Deals Of The Week - hours only!Up to 80% off on all courses and bundles.-Close
The lapply() function
Other apply() functions
13. The tapply() function
The split-apply-combine pattern


Great! Let's meet one more function in the apply family: tapply() (the name is short of "table apply").

tapply() is different; it's used when you need to apply a function to some group of members – that is, on a subset of the data, not on each individual member.

Let's explain this concept with a data frame named monday_statistics and our sales list. The column named monday in monday_statistics represents the number of bracelets sold per hour. Another column named monday_admin gives us the name of the site administrator who made sure the site was working properly during those hours.

If you want to see the total number of bracelets sold, grouped by site administrator on Monday, you would use tapply() like this:

  X = monday_statistics$monday, 
  INDEX = monday_statistics$monday_admin,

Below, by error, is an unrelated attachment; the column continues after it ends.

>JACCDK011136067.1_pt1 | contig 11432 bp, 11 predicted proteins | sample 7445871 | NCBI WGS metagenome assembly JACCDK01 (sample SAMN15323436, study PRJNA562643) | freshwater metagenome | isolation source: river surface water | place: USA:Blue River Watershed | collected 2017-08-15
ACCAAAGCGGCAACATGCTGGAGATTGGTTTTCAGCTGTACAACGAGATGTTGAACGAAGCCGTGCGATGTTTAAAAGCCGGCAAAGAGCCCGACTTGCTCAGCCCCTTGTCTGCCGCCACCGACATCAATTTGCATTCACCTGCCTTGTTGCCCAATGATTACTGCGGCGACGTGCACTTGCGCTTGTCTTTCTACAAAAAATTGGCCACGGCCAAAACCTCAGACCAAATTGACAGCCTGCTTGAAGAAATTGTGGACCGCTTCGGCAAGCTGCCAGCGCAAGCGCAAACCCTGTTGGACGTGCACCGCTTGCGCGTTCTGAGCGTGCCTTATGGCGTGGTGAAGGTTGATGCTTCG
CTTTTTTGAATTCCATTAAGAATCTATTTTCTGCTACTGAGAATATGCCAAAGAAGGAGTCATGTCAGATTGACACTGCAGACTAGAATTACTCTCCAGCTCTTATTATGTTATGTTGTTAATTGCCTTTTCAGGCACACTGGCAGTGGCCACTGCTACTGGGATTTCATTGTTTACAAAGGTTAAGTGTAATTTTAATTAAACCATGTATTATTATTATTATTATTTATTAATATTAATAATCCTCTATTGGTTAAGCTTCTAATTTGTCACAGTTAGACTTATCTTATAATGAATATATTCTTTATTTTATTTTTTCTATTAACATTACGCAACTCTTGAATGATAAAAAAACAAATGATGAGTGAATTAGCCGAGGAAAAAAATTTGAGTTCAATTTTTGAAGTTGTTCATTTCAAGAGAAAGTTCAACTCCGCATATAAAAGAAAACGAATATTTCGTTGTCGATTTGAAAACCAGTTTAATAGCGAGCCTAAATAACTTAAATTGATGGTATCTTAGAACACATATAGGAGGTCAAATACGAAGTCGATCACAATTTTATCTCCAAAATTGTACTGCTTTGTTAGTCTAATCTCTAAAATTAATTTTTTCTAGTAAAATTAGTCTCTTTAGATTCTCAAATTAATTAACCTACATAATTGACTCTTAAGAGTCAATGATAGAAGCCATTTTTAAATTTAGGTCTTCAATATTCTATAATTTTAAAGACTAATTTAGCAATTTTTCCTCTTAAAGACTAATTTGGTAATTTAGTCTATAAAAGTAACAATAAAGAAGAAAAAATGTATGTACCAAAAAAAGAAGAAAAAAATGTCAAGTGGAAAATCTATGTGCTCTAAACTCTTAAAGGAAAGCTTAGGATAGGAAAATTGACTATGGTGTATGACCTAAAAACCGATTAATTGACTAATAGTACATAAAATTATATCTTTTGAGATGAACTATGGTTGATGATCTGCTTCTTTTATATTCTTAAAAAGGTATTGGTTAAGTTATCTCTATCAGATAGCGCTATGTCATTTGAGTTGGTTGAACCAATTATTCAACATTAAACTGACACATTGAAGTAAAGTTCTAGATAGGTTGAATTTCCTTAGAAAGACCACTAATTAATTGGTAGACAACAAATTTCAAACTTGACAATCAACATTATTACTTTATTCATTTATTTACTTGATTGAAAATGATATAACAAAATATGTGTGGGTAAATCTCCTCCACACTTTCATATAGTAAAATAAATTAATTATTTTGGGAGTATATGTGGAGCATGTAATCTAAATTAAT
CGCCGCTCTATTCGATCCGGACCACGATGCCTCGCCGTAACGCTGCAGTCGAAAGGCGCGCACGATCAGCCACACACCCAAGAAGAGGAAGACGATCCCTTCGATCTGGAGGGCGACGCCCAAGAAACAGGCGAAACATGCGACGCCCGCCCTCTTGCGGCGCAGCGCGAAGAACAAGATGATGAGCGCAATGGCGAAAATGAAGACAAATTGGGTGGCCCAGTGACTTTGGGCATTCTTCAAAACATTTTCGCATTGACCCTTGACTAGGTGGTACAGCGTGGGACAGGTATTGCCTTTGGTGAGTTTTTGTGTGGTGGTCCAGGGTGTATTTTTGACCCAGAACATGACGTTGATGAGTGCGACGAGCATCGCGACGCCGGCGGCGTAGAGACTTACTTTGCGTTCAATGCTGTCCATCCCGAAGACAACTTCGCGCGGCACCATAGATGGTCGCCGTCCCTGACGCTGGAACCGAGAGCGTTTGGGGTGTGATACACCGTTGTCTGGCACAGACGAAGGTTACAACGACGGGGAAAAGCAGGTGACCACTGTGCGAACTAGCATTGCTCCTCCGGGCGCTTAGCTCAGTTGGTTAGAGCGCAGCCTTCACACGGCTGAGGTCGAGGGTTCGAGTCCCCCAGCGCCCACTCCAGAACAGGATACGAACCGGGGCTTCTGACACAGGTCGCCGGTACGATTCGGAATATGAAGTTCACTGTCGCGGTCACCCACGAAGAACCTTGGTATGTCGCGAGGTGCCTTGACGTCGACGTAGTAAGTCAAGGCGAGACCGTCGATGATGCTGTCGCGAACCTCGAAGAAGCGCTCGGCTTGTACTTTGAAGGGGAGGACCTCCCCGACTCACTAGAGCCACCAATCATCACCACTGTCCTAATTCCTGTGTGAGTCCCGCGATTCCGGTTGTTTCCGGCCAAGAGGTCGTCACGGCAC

FUN = sum)

This function takes three arguments:

  • X – the vector (column) we want to analyze (monday_statistics$monday).
  • INDEX – the vector (column) for grouping the data (monday_statistics$monday_admin).
  • FUN – the function that we want to apply to each subgroup (sum).

The code above gives us this result:

Alex John Tanya
1208 1204 1202

For each administrator, tapply() returned the total sales on Monday. As you can see Alex, John, and Tanya form the three groups. The values in the monday vector are summarized per group – the same function (sum()) was applied to all three groups.


Get familiar with the monday_statistics data frame. Then click Next exercise to continue.